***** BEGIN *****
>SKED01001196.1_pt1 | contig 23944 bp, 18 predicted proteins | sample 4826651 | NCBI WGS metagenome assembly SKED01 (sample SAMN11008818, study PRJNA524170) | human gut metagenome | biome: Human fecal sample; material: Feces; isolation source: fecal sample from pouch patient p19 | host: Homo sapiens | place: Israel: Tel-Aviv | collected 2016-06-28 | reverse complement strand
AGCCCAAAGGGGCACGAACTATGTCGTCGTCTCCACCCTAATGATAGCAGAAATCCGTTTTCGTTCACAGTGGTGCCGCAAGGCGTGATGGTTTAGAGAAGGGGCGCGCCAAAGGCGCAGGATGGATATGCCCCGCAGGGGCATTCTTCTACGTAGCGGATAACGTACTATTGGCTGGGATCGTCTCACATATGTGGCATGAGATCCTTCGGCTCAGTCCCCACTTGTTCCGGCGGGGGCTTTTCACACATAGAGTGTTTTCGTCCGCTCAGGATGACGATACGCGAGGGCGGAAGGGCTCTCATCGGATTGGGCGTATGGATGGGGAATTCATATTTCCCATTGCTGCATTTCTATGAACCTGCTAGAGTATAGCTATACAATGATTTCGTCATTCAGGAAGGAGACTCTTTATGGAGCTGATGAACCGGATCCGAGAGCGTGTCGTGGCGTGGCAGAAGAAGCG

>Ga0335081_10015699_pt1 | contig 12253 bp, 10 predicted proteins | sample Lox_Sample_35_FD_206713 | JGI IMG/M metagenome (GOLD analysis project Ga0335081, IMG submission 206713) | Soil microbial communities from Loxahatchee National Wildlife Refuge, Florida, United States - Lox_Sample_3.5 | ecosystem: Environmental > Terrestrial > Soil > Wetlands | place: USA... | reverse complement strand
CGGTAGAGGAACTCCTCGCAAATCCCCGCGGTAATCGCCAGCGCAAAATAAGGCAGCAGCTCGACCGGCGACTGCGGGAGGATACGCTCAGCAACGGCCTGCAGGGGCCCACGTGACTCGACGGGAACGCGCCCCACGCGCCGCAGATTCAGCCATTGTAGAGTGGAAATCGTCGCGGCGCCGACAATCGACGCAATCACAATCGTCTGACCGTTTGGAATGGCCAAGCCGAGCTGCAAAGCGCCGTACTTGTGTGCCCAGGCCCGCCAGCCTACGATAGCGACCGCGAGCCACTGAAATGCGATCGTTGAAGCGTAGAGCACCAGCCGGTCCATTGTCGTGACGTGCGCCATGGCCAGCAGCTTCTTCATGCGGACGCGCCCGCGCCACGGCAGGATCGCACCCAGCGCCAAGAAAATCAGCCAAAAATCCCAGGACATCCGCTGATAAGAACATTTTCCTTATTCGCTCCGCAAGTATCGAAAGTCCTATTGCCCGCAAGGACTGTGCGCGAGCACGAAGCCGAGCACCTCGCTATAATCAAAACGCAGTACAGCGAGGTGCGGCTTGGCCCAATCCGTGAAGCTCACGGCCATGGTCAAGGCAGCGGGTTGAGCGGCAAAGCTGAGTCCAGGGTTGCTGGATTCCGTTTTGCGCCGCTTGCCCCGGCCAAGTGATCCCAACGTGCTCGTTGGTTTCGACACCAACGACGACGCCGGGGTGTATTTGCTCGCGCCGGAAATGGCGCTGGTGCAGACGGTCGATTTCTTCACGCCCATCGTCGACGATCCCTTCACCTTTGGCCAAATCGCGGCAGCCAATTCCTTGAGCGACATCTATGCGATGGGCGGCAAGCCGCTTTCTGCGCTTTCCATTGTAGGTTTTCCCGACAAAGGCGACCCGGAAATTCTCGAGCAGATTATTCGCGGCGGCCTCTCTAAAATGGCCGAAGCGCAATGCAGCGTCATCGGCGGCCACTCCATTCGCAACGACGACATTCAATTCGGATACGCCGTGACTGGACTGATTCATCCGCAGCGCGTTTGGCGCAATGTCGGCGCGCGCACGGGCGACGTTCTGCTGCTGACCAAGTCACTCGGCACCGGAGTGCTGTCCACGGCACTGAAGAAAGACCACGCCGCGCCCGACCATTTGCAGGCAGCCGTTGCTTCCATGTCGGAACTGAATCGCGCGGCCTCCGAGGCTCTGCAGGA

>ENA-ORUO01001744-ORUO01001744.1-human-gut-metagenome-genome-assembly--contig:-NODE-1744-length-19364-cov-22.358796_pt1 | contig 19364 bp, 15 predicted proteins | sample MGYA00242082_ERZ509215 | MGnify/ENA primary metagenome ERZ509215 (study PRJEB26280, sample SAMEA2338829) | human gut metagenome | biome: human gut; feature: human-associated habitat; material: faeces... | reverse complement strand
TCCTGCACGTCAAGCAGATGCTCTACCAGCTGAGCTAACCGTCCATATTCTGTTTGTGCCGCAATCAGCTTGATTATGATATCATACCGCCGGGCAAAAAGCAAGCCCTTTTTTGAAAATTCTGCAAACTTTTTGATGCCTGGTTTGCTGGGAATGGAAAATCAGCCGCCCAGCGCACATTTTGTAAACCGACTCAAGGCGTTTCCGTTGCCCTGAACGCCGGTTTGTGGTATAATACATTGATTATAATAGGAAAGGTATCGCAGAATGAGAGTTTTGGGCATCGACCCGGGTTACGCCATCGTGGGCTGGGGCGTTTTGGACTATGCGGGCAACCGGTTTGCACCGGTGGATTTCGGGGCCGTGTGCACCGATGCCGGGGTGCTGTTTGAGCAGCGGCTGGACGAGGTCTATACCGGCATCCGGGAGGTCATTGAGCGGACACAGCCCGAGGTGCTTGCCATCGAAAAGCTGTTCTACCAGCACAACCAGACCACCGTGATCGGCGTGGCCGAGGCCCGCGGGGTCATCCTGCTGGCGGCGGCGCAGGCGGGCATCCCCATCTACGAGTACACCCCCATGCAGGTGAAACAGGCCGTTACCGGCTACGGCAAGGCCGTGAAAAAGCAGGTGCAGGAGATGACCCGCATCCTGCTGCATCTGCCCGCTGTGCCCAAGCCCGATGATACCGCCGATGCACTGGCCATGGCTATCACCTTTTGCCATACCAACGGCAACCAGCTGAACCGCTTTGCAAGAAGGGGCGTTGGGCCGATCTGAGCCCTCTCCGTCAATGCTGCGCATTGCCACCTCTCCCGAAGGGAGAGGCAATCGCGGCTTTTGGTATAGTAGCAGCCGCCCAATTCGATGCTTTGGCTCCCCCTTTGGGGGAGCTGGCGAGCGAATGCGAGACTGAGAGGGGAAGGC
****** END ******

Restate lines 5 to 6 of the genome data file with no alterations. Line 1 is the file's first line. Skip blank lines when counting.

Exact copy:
>ENA-ORUO01001744-ORUO01001744.1-human-gut-metagenome-genome-assembly--contig:-NODE-1744-length-19364-cov-22.358796_pt1 | contig 19364 bp, 15 predicted proteins | sample MGYA00242082_ERZ509215 | MGnify/ENA primary metagenome ERZ509215 (study PRJEB26280, sample SAMEA2338829) | human gut metagenome | biome: human gut; feature: human-associated habitat; material: faeces... | reverse complement strand
TCCTGCACGTCAAGCAGATGCTCTACCAGCTGAGCTAACCGTCCATATTCTGTTTGTGCCGCAATCAGCTTGATTATGATATCATACCGCCGGGCAAAAAGCAAGCCCTTTTTTGAAAATTCTGCAAACTTTTTGATGCCTGGTTTGCTGGGAATGGAAAATCAGCCGCCCAGCGCACATTTTGTAAACCGACTCAAGGCGTTTCCGTTGCCCTGAACGCCGGTTTGTGGTATAATACATTGATTATAATAGGAAAGGTATCGCAGAATGAGAGTTTTGGGCATCGACCCGGGTTACGCCATCGTGGGCTGGGGCGTTTTGGACTATGCGGGCAACCGGTTTGCACCGGTGGATTTCGGGGCCGTGTGCACCGATGCCGGGGTGCTGTTTGAGCAGCGGCTGGACGAGGTCTATACCGGCATCCGGGAGGTCATTGAGCGGACACAGCCCGAGGTGCTTGCCATCGAAAAGCTGTTCTACCAGCACAACCAGACCACCGTGATCGGCGTGGCCGAGGCCCGCGGGGTCATCCTGCTGGCGGCGGCGCAGGCGGGCATCCCCATCTACGAGTACACCCCCATGCAGGTGAAACAGGCCGTTACCGGCTACGGCAAGGCCGTGAAAAAGCAGGTGCAGGAGATGACCCGCATCCTGCTGCATCTGCCCGCTGTGCCCAAGCCCGATGATACCGCCGATGCACTGGCCATGGCTATCACCTTTTGCCATACCAACGGCAACCAGCTGAACCGCTTTGCAAGAAGGGGCGTTGGGCCGATCTGAGCCCTCTCCGTCAATGCTGCGCATTGCCACCTCTCCCGAAGGGAGAGGCAATCGCGGCTTTTGGTATAGTAGCAGCCGCCCAATTCGATGCTTTGGCTCCCCCTTTGGGGGAGCTGGCGAGCGAATGCGAGACTGAGAGGGGAAGGC